Rhinehart doesn’t have a car because someone else drives him. He doesn’t go shopping because China ships him clothes and an app brings him wine. He doesn’t buy groceries because UPS delivers his Soylent. All were necessary steps for him to ditch his electricity-sucking appliances so that he could live off the power generated by a solar cell, but what does that say other than that he’s in the privileged position of making other people use his energy for him?

Rhinehart certainly means well. Perhaps it’s more efficient to have a few people with cars do the driving, a few people with washing machines do the washing, and a few people with kitchens do the cooking (with Soylent for the rest). It’s hard to feel good about it, though, when that efficiency comes at the expense of those we outsource to, be it your Uber driver or a Chinese sweatshop worker. Avi Asher-Shapiro at Jacobin makes a compelling case against this kind of “sharing” economy, calling it “a scheme to shift risk from companies to workers, discourage labor organizing, and ensure that capitalists can reap huge profits with low fixed costs.”

Few can afford a cabin in the woods; far fewer can afford Rhinehart’s 21st century Silicon Valley upgrade. Maybe we will one day live in a techno-ascetic utopia, where parking lots become parks and power plants become museums because we all use solar cells and drink Soylent and have our clothes shipped to us (efficiently) by drone.

But who will exist on the fringes? Rhinehart’s vision would have us invert the “haves” and the “have-nots,” letting the rich live lightly by offloading the messy business of consuming and owning to the poor. The solution to our problems isn’t to wildly deregulate and make transient consumption so cheap that the rich are no longer burdened by ownership. I don’t want to live the illusion of a simple life because I’m renting the frills.


  •' Jim Reed says:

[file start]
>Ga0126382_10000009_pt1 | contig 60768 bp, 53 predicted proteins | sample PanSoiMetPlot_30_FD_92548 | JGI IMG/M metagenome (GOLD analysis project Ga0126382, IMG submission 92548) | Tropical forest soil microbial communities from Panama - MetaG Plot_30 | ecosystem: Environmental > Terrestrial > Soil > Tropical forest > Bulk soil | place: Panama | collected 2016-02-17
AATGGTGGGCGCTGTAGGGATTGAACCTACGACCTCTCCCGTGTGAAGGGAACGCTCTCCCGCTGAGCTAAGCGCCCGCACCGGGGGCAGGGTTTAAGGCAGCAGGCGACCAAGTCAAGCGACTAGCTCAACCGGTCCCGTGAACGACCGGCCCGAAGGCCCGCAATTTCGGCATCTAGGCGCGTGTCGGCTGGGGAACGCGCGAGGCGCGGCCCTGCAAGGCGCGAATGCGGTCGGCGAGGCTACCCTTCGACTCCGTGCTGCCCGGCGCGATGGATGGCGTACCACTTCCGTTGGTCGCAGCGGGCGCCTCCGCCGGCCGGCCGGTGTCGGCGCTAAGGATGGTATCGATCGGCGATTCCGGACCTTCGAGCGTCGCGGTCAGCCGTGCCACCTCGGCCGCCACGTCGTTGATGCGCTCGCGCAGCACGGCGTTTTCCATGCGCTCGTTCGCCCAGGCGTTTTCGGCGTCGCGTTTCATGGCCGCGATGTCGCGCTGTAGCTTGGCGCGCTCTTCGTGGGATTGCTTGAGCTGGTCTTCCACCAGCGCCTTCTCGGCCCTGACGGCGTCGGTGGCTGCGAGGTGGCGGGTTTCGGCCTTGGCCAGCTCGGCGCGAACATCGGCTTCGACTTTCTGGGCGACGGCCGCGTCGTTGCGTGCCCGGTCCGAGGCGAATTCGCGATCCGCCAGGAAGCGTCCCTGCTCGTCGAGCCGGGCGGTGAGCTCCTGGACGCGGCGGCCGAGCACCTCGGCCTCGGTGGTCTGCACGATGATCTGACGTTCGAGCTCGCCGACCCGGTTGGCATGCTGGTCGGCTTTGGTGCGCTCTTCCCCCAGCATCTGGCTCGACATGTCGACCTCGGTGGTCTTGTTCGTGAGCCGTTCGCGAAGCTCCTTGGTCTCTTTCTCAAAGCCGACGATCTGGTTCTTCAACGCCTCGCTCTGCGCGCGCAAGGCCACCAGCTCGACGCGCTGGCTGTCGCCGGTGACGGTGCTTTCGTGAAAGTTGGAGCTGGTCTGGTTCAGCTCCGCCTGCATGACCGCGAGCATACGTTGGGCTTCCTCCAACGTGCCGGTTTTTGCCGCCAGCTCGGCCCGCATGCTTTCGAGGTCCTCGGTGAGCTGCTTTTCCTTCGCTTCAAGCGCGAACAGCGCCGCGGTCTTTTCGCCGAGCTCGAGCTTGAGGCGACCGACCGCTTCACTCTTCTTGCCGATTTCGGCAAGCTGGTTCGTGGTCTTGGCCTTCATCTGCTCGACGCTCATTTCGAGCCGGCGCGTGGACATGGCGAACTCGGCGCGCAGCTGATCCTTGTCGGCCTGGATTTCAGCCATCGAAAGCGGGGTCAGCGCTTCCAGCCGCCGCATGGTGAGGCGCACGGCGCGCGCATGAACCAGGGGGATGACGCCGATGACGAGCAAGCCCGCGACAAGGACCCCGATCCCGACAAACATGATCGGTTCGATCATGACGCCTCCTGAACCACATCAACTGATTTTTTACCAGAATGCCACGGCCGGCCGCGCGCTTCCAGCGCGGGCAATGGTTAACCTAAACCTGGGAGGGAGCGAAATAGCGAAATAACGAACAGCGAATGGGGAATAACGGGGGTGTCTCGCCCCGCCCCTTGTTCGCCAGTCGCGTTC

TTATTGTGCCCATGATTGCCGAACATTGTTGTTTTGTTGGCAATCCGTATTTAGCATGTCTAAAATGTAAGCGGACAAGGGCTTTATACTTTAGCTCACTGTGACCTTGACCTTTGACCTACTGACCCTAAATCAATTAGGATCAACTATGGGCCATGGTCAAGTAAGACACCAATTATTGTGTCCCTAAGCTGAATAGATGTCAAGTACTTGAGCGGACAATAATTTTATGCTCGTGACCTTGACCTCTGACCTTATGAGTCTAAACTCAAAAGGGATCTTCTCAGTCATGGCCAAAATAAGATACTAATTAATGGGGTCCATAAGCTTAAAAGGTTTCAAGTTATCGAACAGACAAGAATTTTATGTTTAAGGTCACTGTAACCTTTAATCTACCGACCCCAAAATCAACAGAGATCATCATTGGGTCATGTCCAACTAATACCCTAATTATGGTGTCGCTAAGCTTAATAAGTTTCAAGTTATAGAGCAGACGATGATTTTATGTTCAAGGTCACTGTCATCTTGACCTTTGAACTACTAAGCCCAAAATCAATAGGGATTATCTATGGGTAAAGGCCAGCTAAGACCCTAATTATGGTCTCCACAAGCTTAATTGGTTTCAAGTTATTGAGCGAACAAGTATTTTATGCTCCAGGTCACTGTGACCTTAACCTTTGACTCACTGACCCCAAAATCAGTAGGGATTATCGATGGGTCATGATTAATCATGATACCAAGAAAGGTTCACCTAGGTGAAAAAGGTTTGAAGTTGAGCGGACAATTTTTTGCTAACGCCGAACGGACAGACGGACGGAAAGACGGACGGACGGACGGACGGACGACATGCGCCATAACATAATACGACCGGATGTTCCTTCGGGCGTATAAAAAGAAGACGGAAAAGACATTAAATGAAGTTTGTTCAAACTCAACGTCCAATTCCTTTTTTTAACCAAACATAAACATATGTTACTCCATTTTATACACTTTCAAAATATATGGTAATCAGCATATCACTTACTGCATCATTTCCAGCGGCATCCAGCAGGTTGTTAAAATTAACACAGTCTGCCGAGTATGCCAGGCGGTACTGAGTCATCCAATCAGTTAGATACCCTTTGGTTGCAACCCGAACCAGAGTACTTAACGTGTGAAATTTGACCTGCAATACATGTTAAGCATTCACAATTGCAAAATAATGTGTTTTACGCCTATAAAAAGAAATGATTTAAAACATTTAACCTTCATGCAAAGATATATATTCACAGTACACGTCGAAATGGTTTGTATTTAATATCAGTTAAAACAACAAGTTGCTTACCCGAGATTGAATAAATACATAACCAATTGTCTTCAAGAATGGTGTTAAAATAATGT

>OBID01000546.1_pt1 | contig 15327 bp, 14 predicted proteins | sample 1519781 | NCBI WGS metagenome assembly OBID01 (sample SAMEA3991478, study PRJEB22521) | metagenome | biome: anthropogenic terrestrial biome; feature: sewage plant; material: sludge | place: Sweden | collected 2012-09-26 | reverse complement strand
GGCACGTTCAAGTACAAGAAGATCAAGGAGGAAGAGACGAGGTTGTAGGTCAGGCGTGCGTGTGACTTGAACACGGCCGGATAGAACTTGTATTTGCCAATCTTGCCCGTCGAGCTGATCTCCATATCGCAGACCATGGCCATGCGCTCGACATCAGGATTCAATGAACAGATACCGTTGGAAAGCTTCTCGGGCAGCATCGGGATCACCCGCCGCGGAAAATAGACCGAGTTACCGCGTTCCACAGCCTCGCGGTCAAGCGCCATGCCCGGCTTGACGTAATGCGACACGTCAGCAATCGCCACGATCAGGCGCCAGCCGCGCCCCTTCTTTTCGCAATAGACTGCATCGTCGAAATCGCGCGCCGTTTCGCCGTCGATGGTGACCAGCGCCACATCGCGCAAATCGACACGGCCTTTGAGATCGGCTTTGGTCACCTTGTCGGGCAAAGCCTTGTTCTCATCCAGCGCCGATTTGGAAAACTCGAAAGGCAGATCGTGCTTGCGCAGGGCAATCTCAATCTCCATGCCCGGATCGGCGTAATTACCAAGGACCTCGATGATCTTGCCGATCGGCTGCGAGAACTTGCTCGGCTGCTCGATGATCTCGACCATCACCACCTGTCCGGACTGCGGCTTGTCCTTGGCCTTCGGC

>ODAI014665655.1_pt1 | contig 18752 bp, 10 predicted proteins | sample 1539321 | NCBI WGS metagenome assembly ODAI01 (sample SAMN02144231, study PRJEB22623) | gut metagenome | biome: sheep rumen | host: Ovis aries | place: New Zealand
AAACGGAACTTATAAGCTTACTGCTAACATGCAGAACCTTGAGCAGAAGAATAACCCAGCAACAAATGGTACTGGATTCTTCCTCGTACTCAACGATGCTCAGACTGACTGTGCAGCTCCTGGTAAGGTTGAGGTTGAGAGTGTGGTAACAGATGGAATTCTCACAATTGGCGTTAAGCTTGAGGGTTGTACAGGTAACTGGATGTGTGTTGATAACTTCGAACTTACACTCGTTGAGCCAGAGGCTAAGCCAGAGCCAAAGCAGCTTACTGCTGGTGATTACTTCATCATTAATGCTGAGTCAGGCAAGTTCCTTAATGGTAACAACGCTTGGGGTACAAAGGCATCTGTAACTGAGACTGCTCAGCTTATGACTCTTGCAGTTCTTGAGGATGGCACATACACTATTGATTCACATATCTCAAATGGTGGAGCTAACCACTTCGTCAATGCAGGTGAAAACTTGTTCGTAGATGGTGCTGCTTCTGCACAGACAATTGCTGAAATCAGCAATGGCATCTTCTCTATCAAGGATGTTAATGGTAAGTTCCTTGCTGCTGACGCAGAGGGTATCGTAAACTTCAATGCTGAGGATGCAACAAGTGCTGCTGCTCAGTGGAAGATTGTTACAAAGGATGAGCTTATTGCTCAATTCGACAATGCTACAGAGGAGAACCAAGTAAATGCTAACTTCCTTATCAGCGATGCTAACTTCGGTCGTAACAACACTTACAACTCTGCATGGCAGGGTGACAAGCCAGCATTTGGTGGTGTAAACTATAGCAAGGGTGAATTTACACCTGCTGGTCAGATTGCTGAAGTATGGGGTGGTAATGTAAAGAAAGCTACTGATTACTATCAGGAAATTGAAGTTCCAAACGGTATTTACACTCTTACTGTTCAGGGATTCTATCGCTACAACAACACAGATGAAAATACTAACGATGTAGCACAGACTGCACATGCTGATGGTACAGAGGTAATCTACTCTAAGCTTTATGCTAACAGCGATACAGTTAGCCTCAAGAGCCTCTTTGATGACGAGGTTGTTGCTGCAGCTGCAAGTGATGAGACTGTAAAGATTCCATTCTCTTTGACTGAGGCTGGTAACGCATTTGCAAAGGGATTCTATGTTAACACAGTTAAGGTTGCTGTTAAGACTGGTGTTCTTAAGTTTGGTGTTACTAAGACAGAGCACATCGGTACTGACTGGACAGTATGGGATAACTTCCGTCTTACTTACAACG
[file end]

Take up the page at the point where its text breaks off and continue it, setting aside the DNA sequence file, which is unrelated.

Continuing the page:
What color of Soylent is he using?

  •' NancyP says:

    Bizarre. BTW, you don’t need a washing machine to wash clothes. Sink or tub, water, soap, time, and elbow grease will do the job. Rinse, wring, hang on line.

  •' Jim Reed says:

    The most important part of his program is not having to do any work.

  •' Don says:

    Soylent Green? Wasn’t it made from people just like us?

  •' Jim Reed says:

    No, that’s disgusting. They first made it from other stuff and it was other colors. You should probably check to make sure it is not green.

  •' phatkhat says:

    I like his description of grocery shopping, LOL. I kind of feel that way about it, too. But I know to shop on Wednesday evening while everyone else is at church. ;o)

    The dude sounds like a seriously introverted person with some other issues. But how Marie Kondo got into the mix, I’m puzzled about. I just bought her book, and am embarking on decluttering. I filled 3 bags of clothes yesterday as a start. Going to Goodwill tomorrow. Marie is definitely OCD, but I admire her ability to turn her quirk into a consulting business!

    We pretty much have too much, and I think most of us need a bit of downsizing and decluttering. As the daughter of a serious hoarder who finds herself becoming more like mom the older she gets, I need it desperately. But I don’t think the desire to simplify is the same as living in a bubble like this Rhineheart character seems to need to do.

  •' phatkhat says:

    This. ^ ^ ^

  •' phatkhat says:

    Or those little hand-cranked washers that supposedly work quite well. I almost bought one to avoid doing it in the tub once. Now I have a washer and dryer, thankfully.

  • I think what Rhinehart is doing positive and interesting. It demonstrates that happiness and a sense of fulfillment does not have to be tied to opulent consumption. He certainly Trumps the role models we usually have before us… That said, your point about recognizing that we all swim in the sea of outsourced labor and sweatshop-based low prices is well taken, only it could be more strongly emphasized that this applies to any First World person, including the relatively poor among us (who also benefit from low prices, though they are also likely much more exploited than others by the current system as well.) I try to do all of my clothing shopping in thrift and second-hand stores (ah, the spiritually blissful sense of combining eco-righteousness with basic Mennonite cheapness) so I really like the Rhinehart types – second only to the thousands of people who buy great clothes and then get rid of them without even having removed the sales tags! Thanks for the tip on Marie Kondo’s book. On second thought, I am not sure I would want that book laying around my house, lest other members of my family read it and start to cast a scrutinizing fish eye in my direction…!